Patriotism is More Complicated Than It Used to Be

I’m taking a break from my regularly scheduled blogging to bring you this 4th of July-related piece. I will return next week with Part Two of the Orphanage series.  -Elizabeth


But first, a shameless plug for Rapha House. Seeing as how this week we Americans celebrate Independence Day, along with our MANY freedoms, and seeing as how this blog post is about that self-same topic, I thought this would be a great time to highlight the work of this amazing anti-trafficking group, based in our home state of Missouri.

I really SUPER believe in the work of Rapha House, who strives to create sustainable freedom for girls in Southeast Asia. And their work is quite comprehensive — in addition to providing safehouses for girls and vocational training programs to prepare for their futures, Rapha House also works in the community to prevent trafficking.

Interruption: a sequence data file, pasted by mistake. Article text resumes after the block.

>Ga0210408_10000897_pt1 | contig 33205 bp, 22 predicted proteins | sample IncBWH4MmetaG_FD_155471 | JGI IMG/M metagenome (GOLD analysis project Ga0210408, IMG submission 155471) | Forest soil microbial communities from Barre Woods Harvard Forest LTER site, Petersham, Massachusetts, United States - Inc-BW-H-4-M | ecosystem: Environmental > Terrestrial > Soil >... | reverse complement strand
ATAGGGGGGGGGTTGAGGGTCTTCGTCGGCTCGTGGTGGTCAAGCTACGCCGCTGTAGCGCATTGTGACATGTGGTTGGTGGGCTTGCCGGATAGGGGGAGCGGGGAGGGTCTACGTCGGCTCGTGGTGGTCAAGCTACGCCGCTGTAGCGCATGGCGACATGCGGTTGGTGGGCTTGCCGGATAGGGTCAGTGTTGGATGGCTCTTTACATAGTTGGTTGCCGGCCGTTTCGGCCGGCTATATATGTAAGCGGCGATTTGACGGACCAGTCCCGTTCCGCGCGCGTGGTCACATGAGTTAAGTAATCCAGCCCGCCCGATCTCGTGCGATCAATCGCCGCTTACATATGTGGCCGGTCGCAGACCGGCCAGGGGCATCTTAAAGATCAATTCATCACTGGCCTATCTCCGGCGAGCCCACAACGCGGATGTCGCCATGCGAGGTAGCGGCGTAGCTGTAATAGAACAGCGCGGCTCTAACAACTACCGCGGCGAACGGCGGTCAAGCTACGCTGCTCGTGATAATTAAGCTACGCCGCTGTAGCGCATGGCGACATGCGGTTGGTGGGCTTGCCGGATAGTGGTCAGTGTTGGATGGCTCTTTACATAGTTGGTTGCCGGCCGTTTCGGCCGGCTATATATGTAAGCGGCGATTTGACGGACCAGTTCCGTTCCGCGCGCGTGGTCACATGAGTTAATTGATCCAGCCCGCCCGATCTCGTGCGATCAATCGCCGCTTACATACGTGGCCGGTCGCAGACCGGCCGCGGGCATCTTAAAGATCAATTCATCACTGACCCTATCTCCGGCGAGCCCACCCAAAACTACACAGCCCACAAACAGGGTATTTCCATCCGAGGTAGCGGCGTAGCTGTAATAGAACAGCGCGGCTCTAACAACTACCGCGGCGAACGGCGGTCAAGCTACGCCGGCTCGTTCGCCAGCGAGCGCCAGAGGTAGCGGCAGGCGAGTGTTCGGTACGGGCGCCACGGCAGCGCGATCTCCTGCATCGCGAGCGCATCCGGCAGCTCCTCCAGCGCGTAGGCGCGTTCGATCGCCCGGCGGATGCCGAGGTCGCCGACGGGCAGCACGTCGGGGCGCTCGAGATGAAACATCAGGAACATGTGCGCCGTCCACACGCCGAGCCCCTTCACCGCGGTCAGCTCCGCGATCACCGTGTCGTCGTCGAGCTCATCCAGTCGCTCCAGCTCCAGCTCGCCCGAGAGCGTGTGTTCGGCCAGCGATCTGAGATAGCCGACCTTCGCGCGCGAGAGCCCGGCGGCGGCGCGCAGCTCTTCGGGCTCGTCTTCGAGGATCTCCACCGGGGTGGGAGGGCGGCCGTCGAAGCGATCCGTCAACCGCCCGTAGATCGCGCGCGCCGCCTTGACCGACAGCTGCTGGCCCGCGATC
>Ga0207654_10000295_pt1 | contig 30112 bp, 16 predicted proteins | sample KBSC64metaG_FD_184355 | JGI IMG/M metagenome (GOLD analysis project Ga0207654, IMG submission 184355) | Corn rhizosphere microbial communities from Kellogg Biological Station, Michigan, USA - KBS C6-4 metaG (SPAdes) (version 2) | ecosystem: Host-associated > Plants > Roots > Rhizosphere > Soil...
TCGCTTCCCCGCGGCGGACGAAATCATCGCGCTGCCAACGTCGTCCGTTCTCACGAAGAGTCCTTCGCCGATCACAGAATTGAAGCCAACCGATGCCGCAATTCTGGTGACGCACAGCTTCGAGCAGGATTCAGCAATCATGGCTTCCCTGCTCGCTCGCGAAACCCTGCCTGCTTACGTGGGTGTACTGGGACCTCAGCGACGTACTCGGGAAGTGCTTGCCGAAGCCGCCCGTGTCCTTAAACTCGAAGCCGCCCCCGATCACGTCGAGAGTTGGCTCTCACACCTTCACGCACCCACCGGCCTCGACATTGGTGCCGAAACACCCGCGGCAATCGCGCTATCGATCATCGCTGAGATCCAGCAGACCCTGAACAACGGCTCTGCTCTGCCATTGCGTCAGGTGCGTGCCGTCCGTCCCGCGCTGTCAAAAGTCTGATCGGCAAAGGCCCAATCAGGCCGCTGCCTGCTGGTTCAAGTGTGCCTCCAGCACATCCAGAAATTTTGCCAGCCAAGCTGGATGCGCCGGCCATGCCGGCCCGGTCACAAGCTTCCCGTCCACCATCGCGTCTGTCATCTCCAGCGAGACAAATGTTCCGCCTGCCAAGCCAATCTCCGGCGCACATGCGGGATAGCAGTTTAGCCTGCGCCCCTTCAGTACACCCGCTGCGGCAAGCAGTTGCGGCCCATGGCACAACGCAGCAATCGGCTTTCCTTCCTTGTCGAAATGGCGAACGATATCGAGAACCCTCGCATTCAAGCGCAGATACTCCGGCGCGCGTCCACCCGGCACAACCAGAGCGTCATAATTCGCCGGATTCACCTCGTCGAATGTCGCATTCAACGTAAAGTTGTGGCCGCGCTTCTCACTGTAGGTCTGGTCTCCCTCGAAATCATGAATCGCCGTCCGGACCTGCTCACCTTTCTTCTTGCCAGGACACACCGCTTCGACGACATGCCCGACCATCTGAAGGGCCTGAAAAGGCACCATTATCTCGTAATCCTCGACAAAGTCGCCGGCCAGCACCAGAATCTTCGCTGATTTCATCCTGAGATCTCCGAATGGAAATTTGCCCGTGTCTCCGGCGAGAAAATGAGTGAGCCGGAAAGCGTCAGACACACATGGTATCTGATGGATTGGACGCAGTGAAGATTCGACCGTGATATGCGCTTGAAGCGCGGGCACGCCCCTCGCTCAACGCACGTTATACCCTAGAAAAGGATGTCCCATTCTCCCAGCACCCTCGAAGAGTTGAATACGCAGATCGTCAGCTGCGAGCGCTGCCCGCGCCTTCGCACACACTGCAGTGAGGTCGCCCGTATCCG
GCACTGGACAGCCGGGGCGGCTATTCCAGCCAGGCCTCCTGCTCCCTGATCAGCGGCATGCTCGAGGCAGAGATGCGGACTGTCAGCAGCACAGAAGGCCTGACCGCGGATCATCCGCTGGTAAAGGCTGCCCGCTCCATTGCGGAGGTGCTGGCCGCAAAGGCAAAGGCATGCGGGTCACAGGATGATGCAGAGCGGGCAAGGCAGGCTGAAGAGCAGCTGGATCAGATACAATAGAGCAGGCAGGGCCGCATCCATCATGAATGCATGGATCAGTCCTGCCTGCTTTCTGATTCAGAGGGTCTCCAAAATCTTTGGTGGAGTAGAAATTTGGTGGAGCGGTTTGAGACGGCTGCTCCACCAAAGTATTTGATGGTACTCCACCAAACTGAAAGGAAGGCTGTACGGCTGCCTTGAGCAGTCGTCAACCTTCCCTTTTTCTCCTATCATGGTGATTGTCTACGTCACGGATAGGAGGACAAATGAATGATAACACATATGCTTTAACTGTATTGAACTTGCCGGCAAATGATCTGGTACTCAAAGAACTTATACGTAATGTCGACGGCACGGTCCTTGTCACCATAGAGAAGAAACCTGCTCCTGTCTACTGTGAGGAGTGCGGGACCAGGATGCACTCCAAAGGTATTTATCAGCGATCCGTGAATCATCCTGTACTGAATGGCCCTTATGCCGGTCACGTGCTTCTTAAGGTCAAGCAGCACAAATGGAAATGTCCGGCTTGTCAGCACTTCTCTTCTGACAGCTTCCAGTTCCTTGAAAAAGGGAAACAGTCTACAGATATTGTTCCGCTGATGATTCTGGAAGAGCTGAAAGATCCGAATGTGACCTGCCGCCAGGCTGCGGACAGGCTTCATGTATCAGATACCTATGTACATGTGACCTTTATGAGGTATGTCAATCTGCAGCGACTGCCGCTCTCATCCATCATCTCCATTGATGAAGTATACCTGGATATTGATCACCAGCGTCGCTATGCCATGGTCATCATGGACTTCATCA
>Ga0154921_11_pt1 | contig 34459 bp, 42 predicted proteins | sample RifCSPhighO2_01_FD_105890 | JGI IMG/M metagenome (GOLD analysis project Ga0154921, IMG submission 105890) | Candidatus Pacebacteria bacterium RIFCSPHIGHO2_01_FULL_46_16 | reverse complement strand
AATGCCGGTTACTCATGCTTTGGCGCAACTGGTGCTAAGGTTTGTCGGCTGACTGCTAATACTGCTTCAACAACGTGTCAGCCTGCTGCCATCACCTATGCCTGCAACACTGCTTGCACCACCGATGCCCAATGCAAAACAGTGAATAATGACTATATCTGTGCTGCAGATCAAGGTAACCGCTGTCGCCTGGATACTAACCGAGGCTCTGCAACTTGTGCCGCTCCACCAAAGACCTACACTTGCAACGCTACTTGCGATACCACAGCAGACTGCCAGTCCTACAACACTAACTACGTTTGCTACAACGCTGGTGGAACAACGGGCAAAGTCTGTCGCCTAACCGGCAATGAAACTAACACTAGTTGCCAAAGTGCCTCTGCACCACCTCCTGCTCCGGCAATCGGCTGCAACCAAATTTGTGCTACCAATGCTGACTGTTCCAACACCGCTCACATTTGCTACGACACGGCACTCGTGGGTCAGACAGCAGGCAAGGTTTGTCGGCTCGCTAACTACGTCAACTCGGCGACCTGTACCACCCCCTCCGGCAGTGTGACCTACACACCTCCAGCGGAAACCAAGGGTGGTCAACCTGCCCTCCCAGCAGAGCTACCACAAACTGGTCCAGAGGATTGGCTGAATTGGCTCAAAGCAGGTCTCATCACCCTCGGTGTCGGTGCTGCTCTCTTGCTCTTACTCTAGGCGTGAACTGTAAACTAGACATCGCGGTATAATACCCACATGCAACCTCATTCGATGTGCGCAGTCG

We first heard of Rapha House in 2009, and in 2011 Jonathan’s “Fireworks for Freedom” dream was born. You can see the original promo video here (but be forewarned, it might make you cry). This year, Rapha House launched a new logo and a Fireworks for Freedom online store for people in the Joplin area. 25% of fireworks purchases on the website go to Rapha House.

But even if you don’t live in the Joplin area, you can still save back some of your fireworks money and donate it to Rapha House this week (or any time of year! really!). And now, on to today’s blog post.


I’m happy to live in Cambodia. I now have friends from all over the world — Australia, New Zealand, Canada, Britain, Germany, among other places. I love the availability of international food. (Pretty sure life would not be the same without regular access to Indian food.) I attend an international church with people from 30 other nations, many of them Asian. Somewhere along the lines all those things combined, and I started considering myself a global citizen more than an American citizen.

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